While Obama faces an Herculean struggle to see universal background checks enacted by Congress, there are several measures that are likely to be on Biden's proposed list that could be introduced by the president acting alone by dint of his executive powers. The 19 executive orders that Biden will propose are expected to include a requirement on all federal agencies that they pass on information on criminals, drug users and mentally ill people to the FBI background check database.
That still leaves the individual states who are also notoriously lapse in forwarding intelligence on individuals to the FBI computer. Some 19 states have filed details on 100 or fewer individuals.
And here is the voice of Evil:
January 16, 2013 06:00 AMNRA’s New Ad Goes After the Obama Daughters
Apparently President Obama is a hypocrite because his children are protected by the Secret Service. Doubtless the NRA goons used similar tactics in the 1990s with Chelsea when President Clinton pushed for the assault weapons ban.
via the Washington Post:
The National Rifle Association released a new video on its Web site Tuesday calling President Obama an “elitist hypocrite” for having Secret Service protection of his daughters at school but saying he was “skeptical” about installing armed guards in all schools.
The NRA’s provocative, 35-second video is as harsh as any attack ad in a political campaign and illustrates how emotionally charged and personal the debate over gun control is becoming.
“Are the president’s kids more important than yours?” a deep-voiced narrator asks. “Then why is he skeptical about putting armed security in our schools when his kids are protected by armed guards at their school? Mr. Obama demands the wealthy pay their fair share of taxes, but he’s just another elitist hypocrite when it comes to a fair share of security.”
A White House spokesman did not immediately respond to a request for comment.
Click to watch and hear the voice of Lucifer as Evil: http://www.youtube.com/watch?v=y0LfGNtrRX8
***********New York passes tough new gun control laws
By Agence France-Presse
Tuesday, January 15, 2013 17:47 EST
New York on Tuesday passed what supporters called the toughest gun ownership law in the country and became the first US state to impose new restrictions in the wake of last month’s elementary school massacre in Connecticut.
Lawmakers in the lower house of the State Assembly voted 104-43 in favor of the measure, which had been approved by the upper house in a 43-18 vote late Monday.
Democratic Governor Andrew Cuomo, who rushed through the legislation, welcomed the assembly’s “bold statement, coming together in a bipartisan, collaborative manner to meet the challenges that face our state and our nation, as we have seen far too many senseless acts of gun violence.”
He told lawmakers ahead of the votes: “The people of this state now are crying out for help on the issue of gun violence.”
The measures, which include a full ban on sales of military-style rifles, were linked directly to the national horror at the December 14 massacre of 20 six- and seven-year-olds and six staff at Sandy Hook Elementary School in Newtown, Connecticut.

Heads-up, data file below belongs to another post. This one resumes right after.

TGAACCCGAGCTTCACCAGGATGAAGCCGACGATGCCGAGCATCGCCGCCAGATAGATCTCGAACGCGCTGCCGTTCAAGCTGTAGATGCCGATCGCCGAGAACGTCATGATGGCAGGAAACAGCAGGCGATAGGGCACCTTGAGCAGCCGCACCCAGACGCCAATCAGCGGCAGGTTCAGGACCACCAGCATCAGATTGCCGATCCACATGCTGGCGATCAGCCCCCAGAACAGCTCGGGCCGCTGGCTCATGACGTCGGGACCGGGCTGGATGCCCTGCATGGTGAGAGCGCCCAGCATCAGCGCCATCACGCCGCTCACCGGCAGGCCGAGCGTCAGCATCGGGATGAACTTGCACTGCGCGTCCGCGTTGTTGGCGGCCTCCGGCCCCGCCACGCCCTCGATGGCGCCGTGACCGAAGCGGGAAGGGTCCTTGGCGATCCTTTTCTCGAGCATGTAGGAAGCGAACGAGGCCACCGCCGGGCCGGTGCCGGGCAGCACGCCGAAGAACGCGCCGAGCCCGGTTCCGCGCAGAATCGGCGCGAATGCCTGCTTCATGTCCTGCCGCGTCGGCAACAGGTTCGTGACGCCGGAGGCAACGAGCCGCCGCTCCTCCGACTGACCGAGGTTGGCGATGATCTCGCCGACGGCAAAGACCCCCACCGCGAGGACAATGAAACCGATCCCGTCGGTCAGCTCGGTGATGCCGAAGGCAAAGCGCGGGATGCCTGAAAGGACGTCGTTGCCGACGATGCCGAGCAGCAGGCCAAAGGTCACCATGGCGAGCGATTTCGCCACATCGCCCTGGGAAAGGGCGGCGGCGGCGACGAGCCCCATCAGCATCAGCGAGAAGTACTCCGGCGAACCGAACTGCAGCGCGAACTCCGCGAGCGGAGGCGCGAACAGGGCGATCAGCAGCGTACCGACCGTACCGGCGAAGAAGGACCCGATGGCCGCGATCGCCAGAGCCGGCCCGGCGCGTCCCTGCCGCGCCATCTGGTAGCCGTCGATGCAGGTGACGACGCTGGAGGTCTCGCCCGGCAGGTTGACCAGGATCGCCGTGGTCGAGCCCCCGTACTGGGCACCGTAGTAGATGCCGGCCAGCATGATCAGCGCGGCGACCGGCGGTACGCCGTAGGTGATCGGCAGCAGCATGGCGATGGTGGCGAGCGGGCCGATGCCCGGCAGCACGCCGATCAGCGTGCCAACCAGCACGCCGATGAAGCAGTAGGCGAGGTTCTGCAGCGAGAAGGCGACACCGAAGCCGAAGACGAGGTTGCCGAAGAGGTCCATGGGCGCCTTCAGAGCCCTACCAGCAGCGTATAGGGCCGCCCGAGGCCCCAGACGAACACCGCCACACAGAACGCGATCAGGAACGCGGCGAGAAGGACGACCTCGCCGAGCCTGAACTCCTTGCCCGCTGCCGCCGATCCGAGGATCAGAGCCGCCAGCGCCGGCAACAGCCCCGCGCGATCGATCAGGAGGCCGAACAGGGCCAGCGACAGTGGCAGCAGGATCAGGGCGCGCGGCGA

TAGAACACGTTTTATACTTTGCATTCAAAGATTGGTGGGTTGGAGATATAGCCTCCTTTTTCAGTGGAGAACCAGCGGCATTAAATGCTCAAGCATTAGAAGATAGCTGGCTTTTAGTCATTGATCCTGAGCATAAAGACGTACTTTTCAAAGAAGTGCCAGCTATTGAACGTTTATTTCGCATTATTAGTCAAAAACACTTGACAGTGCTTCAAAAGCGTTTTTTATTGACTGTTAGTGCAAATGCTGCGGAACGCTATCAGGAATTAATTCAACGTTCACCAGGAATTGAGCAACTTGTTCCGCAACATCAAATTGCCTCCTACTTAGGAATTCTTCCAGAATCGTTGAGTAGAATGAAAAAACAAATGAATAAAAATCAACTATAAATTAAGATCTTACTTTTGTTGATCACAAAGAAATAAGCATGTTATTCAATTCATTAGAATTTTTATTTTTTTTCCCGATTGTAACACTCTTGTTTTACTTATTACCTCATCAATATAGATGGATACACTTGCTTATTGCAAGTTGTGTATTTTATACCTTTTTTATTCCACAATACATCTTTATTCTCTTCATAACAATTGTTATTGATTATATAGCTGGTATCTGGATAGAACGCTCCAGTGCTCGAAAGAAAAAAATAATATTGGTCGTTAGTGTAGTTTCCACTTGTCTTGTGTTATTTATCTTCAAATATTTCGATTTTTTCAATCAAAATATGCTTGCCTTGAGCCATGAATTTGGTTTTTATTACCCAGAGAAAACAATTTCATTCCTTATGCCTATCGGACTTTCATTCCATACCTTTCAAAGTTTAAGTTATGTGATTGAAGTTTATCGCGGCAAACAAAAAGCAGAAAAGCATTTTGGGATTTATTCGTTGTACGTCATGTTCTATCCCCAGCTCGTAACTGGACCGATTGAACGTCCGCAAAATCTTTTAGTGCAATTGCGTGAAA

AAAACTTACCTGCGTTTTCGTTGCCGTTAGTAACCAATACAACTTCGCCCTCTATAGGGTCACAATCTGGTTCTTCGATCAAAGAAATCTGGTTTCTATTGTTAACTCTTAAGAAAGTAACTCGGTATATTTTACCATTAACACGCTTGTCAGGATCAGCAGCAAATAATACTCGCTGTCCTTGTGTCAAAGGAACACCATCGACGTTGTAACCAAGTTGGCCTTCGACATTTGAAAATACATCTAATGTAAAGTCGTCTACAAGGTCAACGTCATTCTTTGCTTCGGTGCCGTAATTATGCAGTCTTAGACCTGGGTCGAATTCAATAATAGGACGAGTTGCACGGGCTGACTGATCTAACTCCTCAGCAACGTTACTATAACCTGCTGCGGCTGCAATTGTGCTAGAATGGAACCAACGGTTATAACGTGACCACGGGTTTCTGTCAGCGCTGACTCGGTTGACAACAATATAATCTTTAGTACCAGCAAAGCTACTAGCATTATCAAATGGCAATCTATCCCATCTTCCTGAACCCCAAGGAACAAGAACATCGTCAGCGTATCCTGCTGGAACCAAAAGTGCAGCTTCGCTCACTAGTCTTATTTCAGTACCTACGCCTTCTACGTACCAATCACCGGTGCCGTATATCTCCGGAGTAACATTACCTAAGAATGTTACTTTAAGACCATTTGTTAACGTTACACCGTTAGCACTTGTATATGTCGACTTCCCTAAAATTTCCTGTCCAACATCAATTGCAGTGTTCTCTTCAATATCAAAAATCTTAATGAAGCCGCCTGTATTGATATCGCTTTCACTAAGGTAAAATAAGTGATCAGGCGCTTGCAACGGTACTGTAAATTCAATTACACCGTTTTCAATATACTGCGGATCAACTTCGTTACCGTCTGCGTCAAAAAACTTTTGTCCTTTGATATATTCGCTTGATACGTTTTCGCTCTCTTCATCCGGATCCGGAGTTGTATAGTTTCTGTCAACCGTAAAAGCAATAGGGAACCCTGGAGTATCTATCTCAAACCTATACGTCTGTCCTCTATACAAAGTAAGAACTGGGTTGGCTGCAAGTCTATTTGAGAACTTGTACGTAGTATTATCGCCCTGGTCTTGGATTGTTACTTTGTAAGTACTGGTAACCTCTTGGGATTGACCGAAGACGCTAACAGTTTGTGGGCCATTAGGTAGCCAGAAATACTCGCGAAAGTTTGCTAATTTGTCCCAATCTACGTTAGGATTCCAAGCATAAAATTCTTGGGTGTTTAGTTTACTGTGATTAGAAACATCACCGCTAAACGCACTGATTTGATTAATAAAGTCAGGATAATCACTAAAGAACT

Those killings sparked a major national debate over the need for curbing America’s liberal gun laws. President Barack Obama said Tuesday he would unveil his own proposals on Wednesday.
New York’s rapid action on the opening days of its new session grabbed national attention and ramped up momentum for supporters of sweeping new restrictions, particularly regarding assault rifles — the kind of weapon the Newtown killer used.
The NY Secure Ammunition and Firearms Enforcement Act, or NY SAFE, closes several loopholes in an existing state ban on assault weapon sales.
It reduces the maximum magazine size from 10 rounds to seven and extends the requirement for background checks to all sales, including private deals.
Another notable aspect of the new rules is emphasis on preventing the mentally ill from gaining access to weapons. An existing law allowing judges to order mentally ill people to get treatment was strengthened.
“I think the message out there is so clear after Newtown,” State Assembly Speaker Sheldon Silver said as the debate got underway on Monday. “It is an emergency,” he said.
However, opponents questioned whether focusing on assault rifles was wise, given that handguns are used far more frequently in crimes. They also accused Cuomo and his allies of violating the US constitution’s guarantee of the right to bear arms.
The law “tramples on the constitutional rights of our citizens,” Republican assembly member Marc Butler said during the debate on Tuesday.
Advocates of gun control say that rifles designed for firing at a high rate and at multiple targets make it easier for such massacres to take place.
In the run-up to Monday’s vote, Cuomo also ridiculed the argument that assault rifles — which resemble those carried by the military, except that they cannot be fired on full automatic — are needed by ordinary people, such as hunters.
“No one hunts with an assault rifle,” Cuomo said. “No one needs 10 bullets to kill a deer. End the madness.”